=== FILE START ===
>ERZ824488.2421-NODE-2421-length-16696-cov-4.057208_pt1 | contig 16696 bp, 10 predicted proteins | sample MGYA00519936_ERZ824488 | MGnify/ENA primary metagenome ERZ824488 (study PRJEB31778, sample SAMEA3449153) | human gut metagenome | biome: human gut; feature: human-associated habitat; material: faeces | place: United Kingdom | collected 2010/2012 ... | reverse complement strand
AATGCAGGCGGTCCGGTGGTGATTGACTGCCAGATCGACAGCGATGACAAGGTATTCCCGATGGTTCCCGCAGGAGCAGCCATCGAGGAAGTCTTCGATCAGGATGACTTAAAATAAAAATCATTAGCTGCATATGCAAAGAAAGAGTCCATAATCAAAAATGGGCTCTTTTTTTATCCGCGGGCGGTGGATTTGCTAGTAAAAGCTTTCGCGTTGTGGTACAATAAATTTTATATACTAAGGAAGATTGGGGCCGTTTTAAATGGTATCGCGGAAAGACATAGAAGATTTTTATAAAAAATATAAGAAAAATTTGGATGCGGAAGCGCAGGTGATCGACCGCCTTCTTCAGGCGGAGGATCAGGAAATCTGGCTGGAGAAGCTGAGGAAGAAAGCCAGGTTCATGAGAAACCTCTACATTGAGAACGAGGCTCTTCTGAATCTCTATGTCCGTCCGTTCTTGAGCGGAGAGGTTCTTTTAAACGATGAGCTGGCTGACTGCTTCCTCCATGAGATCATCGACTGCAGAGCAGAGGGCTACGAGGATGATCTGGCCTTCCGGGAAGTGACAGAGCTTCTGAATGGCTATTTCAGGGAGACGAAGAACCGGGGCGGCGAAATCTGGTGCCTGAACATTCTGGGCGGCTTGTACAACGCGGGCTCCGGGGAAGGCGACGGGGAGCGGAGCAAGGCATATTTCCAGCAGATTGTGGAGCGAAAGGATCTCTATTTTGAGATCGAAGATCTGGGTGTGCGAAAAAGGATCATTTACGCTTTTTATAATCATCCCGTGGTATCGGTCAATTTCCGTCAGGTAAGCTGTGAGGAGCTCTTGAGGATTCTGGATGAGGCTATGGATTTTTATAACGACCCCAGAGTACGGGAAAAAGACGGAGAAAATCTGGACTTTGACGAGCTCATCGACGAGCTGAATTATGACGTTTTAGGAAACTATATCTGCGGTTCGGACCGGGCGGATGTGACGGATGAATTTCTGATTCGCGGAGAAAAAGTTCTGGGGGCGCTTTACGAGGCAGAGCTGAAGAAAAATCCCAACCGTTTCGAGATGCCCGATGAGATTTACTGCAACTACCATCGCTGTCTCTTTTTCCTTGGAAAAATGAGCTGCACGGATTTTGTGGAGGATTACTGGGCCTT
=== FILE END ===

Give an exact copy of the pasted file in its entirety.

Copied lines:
>ERZ824488.2421-NODE-2421-length-16696-cov-4.057208_pt1 | contig 16696 bp, 10 predicted proteins | sample MGYA00519936_ERZ824488 | MGnify/ENA primary metagenome ERZ824488 (study PRJEB31778, sample SAMEA3449153) | human gut metagenome | biome: human gut; feature: human-associated habitat; material: faeces | place: United Kingdom | collected 2010/2012 ... | reverse complement strand
AATGCAGGCGGTCCGGTGGTGATTGACTGCCAGATCGACAGCGATGACAAGGTATTCCCGATGGTTCCCGCAGGAGCAGCCATCGAGGAAGTCTTCGATCAGGATGACTTAAAATAAAAATCATTAGCTGCATATGCAAAGAAAGAGTCCATAATCAAAAATGGGCTCTTTTTTTATCCGCGGGCGGTGGATTTGCTAGTAAAAGCTTTCGCGTTGTGGTACAATAAATTTTATATACTAAGGAAGATTGGGGCCGTTTTAAATGGTATCGCGGAAAGACATAGAAGATTTTTATAAAAAATATAAGAAAAATTTGGATGCGGAAGCGCAGGTGATCGACCGCCTTCTTCAGGCGGAGGATCAGGAAATCTGGCTGGAGAAGCTGAGGAAGAAAGCCAGGTTCATGAGAAACCTCTACATTGAGAACGAGGCTCTTCTGAATCTCTATGTCCGTCCGTTCTTGAGCGGAGAGGTTCTTTTAAACGATGAGCTGGCTGACTGCTTCCTCCATGAGATCATCGACTGCAGAGCAGAGGGCTACGAGGATGATCTGGCCTTCCGGGAAGTGACAGAGCTTCTGAATGGCTATTTCAGGGAGACGAAGAACCGGGGCGGCGAAATCTGGTGCCTGAACATTCTGGGCGGCTTGTACAACGCGGGCTCCGGGGAAGGCGACGGGGAGCGGAGCAAGGCATATTTCCAGCAGATTGTGGAGCGAAAGGATCTCTATTTTGAGATCGAAGATCTGGGTGTGCGAAAAAGGATCATTTACGCTTTTTATAATCATCCCGTGGTATCGGTCAATTTCCGTCAGGTAAGCTGTGAGGAGCTCTTGAGGATTCTGGATGAGGCTATGGATTTTTATAACGACCCCAGAGTACGGGAAAAAGACGGAGAAAATCTGGACTTTGACGAGCTCATCGACGAGCTGAATTATGACGTTTTAGGAAACTATATCTGCGGTTCGGACCGGGCGGATGTGACGGATGAATTTCTGATTCGCGGAGAAAAAGTTCTGGGGGCGCTTTACGAGGCAGAGCTGAAGAAAAATCCCAACCGTTTCGAGATGCCCGATGAGATTTACTGCAACTACCATCGCTGTCTCTTTTTCCTTGGAAAAATGAGCTGCACGGATTTTGTGGAGGATTACTGGGCCTT